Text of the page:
We will simulate a generation by evaluating each member of the population via the objective function and the constraints.

# return: booleans that are true if the index contains a working solution
def getWorkingSolutionIndices(constraint_results):
    #results = np.array(sum(constraint_results))
    results = []
    for i in range(len(constraint_results)):
        if constraint_results[i] == True:
            results.append(i)
    return np.array(results)

If the member does not satisfy all constraints, we will replace it by offspring of two members of the current generation that do satisfy the constraints; additionally, we will pick these members so that solutions that have a better objective measure have a greater probability of being chosen for mating. To do this, we create a probability mass function (pmf) where the probability of selecting a solution is proportional to how well it did on the objective function.

#returns a probability distribution with weighted values
#corresponding to objective solutions that satisfy constraints
def getPDF(solns,working_soln_ind,obj_results):
    total = sum(obj_results[working_soln_ind])
    prob = np.zeros(len(solns))
    for i in working_soln_ind:
        prob[i]=obj_results[i]/total
    return prob

Now, to sample from this pmf we get the cumulative distribution function (cmf) and generate a uniform random variable.

#input:a probability mass function
#output: corresponding cdf
def getCDF(pmf):
    cdf = np.zeros(len(pmf))
    running_total = 0
    for i,p in enumerate(pmf):
        running_total += p
        cdf[i] = running_total
    return cdf

#samples pmf once and returns the index of the random sample
def sample_p_dist(pmf):
    cdf = getCDF(pmf)
    rand_num = random.random()
    return np.argmax(cdf==cdf[np.argmax(cdf>rand_num)])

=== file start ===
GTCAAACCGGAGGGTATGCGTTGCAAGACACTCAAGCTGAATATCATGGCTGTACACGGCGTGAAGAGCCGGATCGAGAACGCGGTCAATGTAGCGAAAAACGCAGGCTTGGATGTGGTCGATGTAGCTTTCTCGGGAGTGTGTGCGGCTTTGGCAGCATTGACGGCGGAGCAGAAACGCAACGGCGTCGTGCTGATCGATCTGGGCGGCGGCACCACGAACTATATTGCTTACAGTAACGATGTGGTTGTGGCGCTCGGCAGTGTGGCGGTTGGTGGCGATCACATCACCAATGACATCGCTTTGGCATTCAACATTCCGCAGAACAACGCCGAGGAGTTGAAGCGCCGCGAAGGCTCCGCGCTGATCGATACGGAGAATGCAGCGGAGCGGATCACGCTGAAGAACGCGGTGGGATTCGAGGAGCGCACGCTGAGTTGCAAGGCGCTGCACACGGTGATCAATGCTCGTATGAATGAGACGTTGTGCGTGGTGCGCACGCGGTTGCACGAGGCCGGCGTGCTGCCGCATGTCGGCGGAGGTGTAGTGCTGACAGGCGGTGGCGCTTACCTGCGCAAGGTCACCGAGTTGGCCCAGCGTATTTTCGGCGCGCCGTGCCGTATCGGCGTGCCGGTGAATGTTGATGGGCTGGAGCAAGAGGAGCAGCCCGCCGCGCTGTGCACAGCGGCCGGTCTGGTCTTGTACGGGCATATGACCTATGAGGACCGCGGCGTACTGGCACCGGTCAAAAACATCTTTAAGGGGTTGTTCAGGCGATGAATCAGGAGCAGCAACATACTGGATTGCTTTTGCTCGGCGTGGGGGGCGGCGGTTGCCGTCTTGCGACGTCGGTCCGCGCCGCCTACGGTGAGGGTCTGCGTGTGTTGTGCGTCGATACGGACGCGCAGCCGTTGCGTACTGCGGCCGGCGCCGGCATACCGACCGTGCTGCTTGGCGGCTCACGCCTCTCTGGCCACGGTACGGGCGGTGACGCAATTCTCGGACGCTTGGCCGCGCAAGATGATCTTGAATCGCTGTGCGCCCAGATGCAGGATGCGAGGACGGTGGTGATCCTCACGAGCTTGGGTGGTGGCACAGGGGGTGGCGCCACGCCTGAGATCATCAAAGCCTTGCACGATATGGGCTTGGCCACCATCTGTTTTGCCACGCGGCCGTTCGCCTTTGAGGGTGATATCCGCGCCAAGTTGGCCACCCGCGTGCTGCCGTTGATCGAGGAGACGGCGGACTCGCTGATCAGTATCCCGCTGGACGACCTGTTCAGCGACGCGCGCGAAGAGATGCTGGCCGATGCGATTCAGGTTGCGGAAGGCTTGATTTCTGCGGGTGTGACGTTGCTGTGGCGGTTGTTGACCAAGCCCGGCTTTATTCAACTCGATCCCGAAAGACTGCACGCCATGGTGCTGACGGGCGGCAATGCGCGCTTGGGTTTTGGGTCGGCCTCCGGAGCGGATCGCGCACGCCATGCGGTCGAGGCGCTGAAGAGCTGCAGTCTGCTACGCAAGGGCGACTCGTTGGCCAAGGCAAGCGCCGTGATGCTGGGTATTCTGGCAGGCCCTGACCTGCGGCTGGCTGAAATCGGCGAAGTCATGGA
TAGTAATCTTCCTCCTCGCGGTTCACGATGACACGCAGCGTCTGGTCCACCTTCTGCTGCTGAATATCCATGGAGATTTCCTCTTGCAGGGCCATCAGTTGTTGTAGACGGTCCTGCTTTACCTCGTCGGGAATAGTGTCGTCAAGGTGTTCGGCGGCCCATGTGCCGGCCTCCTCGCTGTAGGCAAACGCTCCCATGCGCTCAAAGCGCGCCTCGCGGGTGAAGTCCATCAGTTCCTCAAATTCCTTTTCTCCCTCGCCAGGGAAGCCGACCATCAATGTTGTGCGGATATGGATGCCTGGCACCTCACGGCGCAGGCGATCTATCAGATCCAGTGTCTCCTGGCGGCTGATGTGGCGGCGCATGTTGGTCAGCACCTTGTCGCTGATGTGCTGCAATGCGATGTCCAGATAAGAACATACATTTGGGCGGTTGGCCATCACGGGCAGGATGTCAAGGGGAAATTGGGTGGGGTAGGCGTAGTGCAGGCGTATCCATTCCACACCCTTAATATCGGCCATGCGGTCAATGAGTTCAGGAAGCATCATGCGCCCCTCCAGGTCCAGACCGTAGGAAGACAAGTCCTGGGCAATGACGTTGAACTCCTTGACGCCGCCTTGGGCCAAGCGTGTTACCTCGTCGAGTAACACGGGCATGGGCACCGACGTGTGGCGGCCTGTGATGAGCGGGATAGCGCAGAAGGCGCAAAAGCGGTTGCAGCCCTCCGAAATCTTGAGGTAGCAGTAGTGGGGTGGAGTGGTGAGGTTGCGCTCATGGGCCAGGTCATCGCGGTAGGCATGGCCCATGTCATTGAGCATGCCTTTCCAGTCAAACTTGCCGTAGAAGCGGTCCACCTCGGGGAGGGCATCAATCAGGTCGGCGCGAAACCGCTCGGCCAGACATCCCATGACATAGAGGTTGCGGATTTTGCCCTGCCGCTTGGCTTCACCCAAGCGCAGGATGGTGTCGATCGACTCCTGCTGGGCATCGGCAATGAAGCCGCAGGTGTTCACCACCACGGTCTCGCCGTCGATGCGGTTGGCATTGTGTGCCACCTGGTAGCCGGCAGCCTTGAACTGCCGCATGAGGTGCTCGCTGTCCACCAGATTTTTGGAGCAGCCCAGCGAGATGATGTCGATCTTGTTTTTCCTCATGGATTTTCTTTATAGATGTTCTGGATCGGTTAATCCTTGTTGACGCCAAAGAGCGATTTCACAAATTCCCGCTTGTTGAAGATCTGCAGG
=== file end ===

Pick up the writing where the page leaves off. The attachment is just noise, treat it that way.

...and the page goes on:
Since the big picture idea of applying a genetic algorithm is to find a good solution to our objective functions, we should store each feasible solution and its objective value.

def updateSolnToResult(solns,dictionary,objective_function,obj_coef):
    for soln in solns:
        dictionary[str(soln)]=objective_function(soln,obj_coef)
    return dictionary

Now for simulating our algorithm we set some hyper-parameters and make sure to store the good results.

#reinitialize the solns
solnToResult={}
solns = init_solns_1D(num_solns,3)

#implementation that cares about satisfying constraint and maximizing our function
for _ in range(num_steps):
    new_solns = np.zeros((num_solns,3))
    obj_results = Linear_Objective(solns) #get objective value for each solution
    c1_results = Constraint1_UpperBound(solns) #check constraints

    #get working solution indices
    working_soln_ind = getWorkingSolutionIndices(c1_results)

    #get pmf of distribution to sample from
    prob = getPDF(solns,working_soln_ind,obj_results)

    #replace failed solutions with randmized ones
    for i in range(num_solns):
        if c1_results[i] == True:
            updateSolnToResult(solns[i],solnToResult,Linear_Objective)
            if(len(working_soln_ind)>=2): #check if mating is possible
                #pick random solution to mate with according to the pmf from weighted obj results
                mate_index=sample_p_dist(prob)
                offspring = mate_1D(solns[i],solns[mate_index])
            else:
                offspring = solns[i]
        else: #replace it with a some working solutions
            if(len(working_soln_ind)<=2): #check if mating is possible
                mate_index1,mate_index2 = sample_p_dist(prob),sample_p_dist(prob)
                offspring = mate_1D(solns[mate_index1],solns[mate_index2])
            else: #replace it with a some random solutions
                offspring = init_1D_p(np.random.rand(3))
        new_solns[i] = offspring

    solns = mutate(new_solns) #reset the solution set and mutate

print solns

Conclusion

That’s all there is to it! This was a simple example, but if you need to program a genetic algorithm for more complicated problems, you should be able to follow this basic outline. To view a notebook with all the code, check out my github.